ИНФОРМАЦИОННЫЙ БЮЛЛЕТЕНЬ # 388
in memoriam Андрей Плигузов
ЦЕНТРА ИЗУЧЕНИЯ ПРАВОСЛАВИЯ И ДРЕВНЕРУССКОЙ КУЛЬТУРЫ
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4 апреля 2011 г
26 марта 2011 года скончался Андрей Иванович Плигузов, специалист по истории Русской православной церкви, истории России и древнерусской литературы.
блог, посвященный памяти А.И. Плигузова http://andrei-pliguzov.blogspot.com/
Андрей Иванович Плигузов окончил Новосибирский государственный университет в 1979 году. В 1986 г. под научным руководством академика Н.Н. Покровского защитил кандидатскую диссертацию по истории раннего "нестяжательства" первой трети XVI века в Институте истории АН СССР. Плигузов являлся одним из составителей «Русского феодального архива XIV – первой трети XVI в.», пять выпусков которого вышли в 1986 – 1992 гг. (и еще один – в 2008 г.), сборника «Смута в Московском государстве: Россия начала XVII столетия в записках современников» (М., 1989, совместно с И.А. Тихонюком), публикации «Текст-кентавр о сибирских самоедах» (М.; Ньютонвиль (США), 1993). Им также были изданы сочинения митрополита Фотия, ряд статей (о судебнике 1497 г., обзоры архивных рукописных собраний).Специалист по русской истории, истории древнерусской литературы и по истории Русской Православной Церкви. В 90-х гг. до 2006 работал в США. Работал в Гарвардском университете (1990-1993), Кеннановском институте русских исследований (1994-1995), Библиотеке Конгресса США (1995-2000). С 2000 года был заместителем директора по научным исследованиям исследовательского центра "Дамбартон Оукс" (Dumbarton Oaks) в Вашингтоне. CV можно посмотреть тут http://pliguzov.20m.com/
Похоронен на Перепечинском кладбище в Подмосковье.
Из рассылки H-EARLYSLAVIC
From: Don Ostrowski
Subject: Andrei Pliguzov remembrance
Andrei Ivanovich Pliguzov 1957-2011: A Remembrance
I first met Andrei Pliguzov in the fall of 1977 in Leningrad. He
sought me out at the Publichka because he found out I was working on a topic
he had worked on as an undergraduate. We struck up a warm friendship during
that winter. At that time, he was interested in everything, a fact that lent
itself to wide-ranging discussions. He was thinking about going into the
field of television in some capacity, either in front of or on the other
side of the camera, but was eventually drawn back to Russian history.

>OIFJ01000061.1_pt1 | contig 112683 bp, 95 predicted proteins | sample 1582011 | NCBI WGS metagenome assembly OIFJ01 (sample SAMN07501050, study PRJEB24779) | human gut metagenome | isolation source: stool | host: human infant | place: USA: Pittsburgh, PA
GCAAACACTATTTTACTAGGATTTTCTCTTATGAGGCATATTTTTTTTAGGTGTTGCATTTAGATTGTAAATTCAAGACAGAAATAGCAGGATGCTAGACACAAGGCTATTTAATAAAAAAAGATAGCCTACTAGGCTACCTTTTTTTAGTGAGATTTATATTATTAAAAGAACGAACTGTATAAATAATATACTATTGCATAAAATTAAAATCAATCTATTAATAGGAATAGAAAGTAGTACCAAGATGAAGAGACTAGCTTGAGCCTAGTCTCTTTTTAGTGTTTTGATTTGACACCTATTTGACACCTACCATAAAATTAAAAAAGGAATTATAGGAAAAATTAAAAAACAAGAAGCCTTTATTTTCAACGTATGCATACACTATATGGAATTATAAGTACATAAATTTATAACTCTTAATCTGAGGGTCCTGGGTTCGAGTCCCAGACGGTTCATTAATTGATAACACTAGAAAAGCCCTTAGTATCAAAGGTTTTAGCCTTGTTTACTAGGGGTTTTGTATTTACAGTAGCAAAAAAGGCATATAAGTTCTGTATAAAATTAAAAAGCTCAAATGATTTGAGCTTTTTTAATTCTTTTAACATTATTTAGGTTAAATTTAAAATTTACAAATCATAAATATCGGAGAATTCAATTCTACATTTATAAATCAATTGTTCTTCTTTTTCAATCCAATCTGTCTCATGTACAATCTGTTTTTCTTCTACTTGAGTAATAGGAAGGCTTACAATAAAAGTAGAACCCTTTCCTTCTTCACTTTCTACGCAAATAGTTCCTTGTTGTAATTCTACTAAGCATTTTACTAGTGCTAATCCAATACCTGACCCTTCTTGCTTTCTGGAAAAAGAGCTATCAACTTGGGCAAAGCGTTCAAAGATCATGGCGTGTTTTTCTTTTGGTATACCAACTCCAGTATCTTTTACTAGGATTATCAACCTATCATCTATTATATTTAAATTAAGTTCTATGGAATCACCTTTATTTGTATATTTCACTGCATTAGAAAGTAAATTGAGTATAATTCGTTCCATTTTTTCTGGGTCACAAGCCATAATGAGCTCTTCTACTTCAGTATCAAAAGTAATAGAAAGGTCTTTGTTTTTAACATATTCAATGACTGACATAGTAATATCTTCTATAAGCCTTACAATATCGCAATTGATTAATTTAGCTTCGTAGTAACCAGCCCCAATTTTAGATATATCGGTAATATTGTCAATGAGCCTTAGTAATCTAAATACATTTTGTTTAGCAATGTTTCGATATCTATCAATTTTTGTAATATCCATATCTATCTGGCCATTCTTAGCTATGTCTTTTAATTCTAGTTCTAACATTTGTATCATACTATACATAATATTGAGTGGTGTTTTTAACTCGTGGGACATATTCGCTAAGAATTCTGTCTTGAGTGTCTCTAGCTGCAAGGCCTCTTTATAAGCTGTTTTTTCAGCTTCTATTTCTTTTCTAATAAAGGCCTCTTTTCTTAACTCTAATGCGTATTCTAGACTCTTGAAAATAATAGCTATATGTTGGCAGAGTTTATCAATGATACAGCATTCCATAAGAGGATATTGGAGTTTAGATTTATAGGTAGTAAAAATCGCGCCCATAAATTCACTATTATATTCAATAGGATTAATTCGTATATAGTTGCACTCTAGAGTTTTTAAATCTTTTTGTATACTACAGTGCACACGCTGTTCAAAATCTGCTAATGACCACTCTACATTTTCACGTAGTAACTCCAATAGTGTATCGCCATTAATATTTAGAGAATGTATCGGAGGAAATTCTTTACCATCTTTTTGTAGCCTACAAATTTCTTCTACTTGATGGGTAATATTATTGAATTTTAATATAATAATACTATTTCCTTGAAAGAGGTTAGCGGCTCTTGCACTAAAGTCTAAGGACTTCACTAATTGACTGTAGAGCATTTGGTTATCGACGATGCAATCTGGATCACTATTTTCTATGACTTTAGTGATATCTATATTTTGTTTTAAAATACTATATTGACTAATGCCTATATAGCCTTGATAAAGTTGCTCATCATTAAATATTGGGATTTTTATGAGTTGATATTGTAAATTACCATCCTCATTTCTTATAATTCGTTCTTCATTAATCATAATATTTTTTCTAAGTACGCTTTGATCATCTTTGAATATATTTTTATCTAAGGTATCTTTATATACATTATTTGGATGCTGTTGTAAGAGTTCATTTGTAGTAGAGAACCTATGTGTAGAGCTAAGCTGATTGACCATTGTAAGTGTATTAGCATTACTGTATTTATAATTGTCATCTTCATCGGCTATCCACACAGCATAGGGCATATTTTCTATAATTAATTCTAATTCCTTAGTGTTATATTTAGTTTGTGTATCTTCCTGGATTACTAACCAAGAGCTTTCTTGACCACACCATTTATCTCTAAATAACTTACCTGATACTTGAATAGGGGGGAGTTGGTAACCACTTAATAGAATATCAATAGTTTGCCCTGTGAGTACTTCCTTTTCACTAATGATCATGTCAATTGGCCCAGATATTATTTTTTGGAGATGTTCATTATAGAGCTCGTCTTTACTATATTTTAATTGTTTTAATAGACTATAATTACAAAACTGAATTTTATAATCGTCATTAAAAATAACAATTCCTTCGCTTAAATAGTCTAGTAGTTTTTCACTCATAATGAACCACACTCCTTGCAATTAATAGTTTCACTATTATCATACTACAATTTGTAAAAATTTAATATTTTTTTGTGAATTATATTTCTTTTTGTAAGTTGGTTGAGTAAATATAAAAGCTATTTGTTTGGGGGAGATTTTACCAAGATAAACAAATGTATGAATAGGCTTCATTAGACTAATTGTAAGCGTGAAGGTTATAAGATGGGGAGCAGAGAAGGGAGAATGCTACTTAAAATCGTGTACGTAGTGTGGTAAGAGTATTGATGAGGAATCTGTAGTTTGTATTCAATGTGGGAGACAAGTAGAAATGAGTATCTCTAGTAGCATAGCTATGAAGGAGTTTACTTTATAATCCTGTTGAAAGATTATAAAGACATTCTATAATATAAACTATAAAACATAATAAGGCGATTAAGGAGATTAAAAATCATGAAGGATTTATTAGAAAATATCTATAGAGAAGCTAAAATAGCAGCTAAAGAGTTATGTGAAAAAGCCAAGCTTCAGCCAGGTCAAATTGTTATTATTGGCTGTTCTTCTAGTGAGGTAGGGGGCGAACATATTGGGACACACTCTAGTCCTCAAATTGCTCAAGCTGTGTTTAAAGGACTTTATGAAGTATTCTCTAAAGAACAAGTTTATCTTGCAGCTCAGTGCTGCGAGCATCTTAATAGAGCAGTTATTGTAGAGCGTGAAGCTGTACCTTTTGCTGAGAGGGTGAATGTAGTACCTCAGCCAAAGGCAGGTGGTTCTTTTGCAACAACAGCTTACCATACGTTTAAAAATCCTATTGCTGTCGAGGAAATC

He worked with A. A. Zimin until the latter's death in 1980,
then among others, with Viktor Ivanovich Buganov until his death in 1996.
In those days, Andrei was a dynamic go-getter with a vibrant personality. He
seemed to be connected with everyone and everything. He published a
prodigious amount of high-quality work in a brief period of time. He was
particularly interested in matters of text criticism and editing and
codicology. His doctoral dissertation "Pamiatniki rannego
'nestiazhatel'stva' prevoi treti XVI veka" was completed in 1986. He was one
of the co-editors and major contributor to the collection RUSSKII FEODAL'NYI
ARKHIV, 5 vols. (1986-1992). He was on the editorial board and contributor
to the periodical ARKHIV RUSSKOI ISTORII (1992-), and to various
rotaprint-type publications that made most of the opportunity glasnost
provided for publication outside the old Soviet system of publishing houses.
A collection of a number of these early articles of his was published as
POLEMIKA V RUSSKOI TSERKVI: PERVOI TRETI XVI STOLETIIA (Indrik, 2002).
Andrei edited ZHIVAIA VODA NEPRIADVY (Molodaia gvardiia, 1988), which
included a collection of documents concerning the Kulikovo Battle as well as
Sergei Borodin's novel about Dmitrii Donskoi. He also co-edited and
contributed to the commentary of the translation of Sigismund von
Herberstein's RERUM MOSCOVITICARUM COMMENTARII into Russian (1988) and a
collection of documents and eyewitness accounts about the Smuta